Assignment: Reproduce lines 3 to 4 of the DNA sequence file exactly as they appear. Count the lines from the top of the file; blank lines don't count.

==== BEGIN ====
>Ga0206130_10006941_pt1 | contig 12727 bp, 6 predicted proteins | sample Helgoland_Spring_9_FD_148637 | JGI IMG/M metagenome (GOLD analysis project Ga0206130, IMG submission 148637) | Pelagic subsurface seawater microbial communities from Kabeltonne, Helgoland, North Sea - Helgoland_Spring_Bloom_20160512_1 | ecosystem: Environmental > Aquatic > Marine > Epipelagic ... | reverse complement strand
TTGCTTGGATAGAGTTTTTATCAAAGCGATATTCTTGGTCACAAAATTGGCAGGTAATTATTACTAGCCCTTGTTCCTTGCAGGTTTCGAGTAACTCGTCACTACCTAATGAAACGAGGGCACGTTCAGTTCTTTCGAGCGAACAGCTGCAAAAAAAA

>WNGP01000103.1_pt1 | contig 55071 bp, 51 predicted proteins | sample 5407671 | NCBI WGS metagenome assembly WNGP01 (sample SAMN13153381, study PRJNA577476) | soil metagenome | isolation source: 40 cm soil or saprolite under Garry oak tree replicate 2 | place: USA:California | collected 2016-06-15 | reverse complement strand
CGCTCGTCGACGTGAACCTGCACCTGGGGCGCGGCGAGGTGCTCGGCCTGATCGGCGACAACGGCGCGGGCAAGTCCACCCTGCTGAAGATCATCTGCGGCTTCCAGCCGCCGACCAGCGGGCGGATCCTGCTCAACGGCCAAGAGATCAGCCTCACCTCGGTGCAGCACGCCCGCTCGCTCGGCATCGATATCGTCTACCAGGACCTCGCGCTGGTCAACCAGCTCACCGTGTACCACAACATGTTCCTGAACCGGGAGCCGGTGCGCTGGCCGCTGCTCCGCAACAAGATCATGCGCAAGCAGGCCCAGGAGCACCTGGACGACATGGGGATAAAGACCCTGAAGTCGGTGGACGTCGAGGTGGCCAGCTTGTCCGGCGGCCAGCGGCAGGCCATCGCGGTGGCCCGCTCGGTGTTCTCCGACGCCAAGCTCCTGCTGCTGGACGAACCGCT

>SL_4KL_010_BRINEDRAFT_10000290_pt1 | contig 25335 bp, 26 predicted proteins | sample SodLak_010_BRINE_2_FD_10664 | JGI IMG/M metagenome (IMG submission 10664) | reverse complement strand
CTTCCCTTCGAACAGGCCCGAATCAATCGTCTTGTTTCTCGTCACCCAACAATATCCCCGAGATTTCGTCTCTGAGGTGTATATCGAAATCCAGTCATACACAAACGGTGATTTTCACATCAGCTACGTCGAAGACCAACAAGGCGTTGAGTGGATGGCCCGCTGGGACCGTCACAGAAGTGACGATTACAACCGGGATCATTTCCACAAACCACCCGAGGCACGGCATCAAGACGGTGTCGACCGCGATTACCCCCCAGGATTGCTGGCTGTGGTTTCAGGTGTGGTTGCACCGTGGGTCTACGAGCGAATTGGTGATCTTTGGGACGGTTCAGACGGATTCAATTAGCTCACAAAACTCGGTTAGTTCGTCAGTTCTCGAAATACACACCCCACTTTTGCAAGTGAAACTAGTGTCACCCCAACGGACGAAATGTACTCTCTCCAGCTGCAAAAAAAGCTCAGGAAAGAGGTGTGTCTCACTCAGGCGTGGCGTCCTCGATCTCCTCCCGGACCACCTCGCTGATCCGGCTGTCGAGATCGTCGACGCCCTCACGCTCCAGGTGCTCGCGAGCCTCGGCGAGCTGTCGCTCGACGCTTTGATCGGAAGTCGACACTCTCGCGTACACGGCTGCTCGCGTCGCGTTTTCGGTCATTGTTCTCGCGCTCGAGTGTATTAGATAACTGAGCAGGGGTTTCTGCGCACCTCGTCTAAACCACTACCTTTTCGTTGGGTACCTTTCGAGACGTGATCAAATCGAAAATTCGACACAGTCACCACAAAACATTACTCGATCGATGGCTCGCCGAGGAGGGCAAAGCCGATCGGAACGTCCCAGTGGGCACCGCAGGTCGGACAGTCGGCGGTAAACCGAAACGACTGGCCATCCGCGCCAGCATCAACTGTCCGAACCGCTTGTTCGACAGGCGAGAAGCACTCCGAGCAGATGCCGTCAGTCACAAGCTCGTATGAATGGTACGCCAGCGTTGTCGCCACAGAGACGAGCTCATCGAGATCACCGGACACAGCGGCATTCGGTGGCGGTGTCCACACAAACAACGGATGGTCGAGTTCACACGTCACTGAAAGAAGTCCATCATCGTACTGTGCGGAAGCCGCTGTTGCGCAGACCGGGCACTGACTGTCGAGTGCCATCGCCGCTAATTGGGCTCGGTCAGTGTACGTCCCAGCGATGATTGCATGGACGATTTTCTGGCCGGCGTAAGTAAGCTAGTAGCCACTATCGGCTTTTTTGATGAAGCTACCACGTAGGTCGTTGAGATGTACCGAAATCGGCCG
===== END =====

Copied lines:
>WNGP01000103.1_pt1 | contig 55071 bp, 51 predicted proteins | sample 5407671 | NCBI WGS metagenome assembly WNGP01 (sample SAMN13153381, study PRJNA577476) | soil metagenome | isolation source: 40 cm soil or saprolite under Garry oak tree replicate 2 | place: USA:California | collected 2016-06-15 | reverse complement strand
CGCTCGTCGACGTGAACCTGCACCTGGGGCGCGGCGAGGTGCTCGGCCTGATCGGCGACAACGGCGCGGGCAAGTCCACCCTGCTGAAGATCATCTGCGGCTTCCAGCCGCCGACCAGCGGGCGGATCCTGCTCAACGGCCAAGAGATCAGCCTCACCTCGGTGCAGCACGCCCGCTCGCTCGGCATCGATATCGTCTACCAGGACCTCGCGCTGGTCAACCAGCTCACCGTGTACCACAACATGTTCCTGAACCGGGAGCCGGTGCGCTGGCCGCTGCTCCGCAACAAGATCATGCGCAAGCAGGCCCAGGAGCACCTGGACGACATGGGGATAAAGACCCTGAAGTCGGTGGACGTCGAGGTGGCCAGCTTGTCCGGCGGCCAGCGGCAGGCCATCGCGGTGGCCCGCTCGGTGTTCTCCGACGCCAAGCTCCTGCTGCTGGACGAACCGCT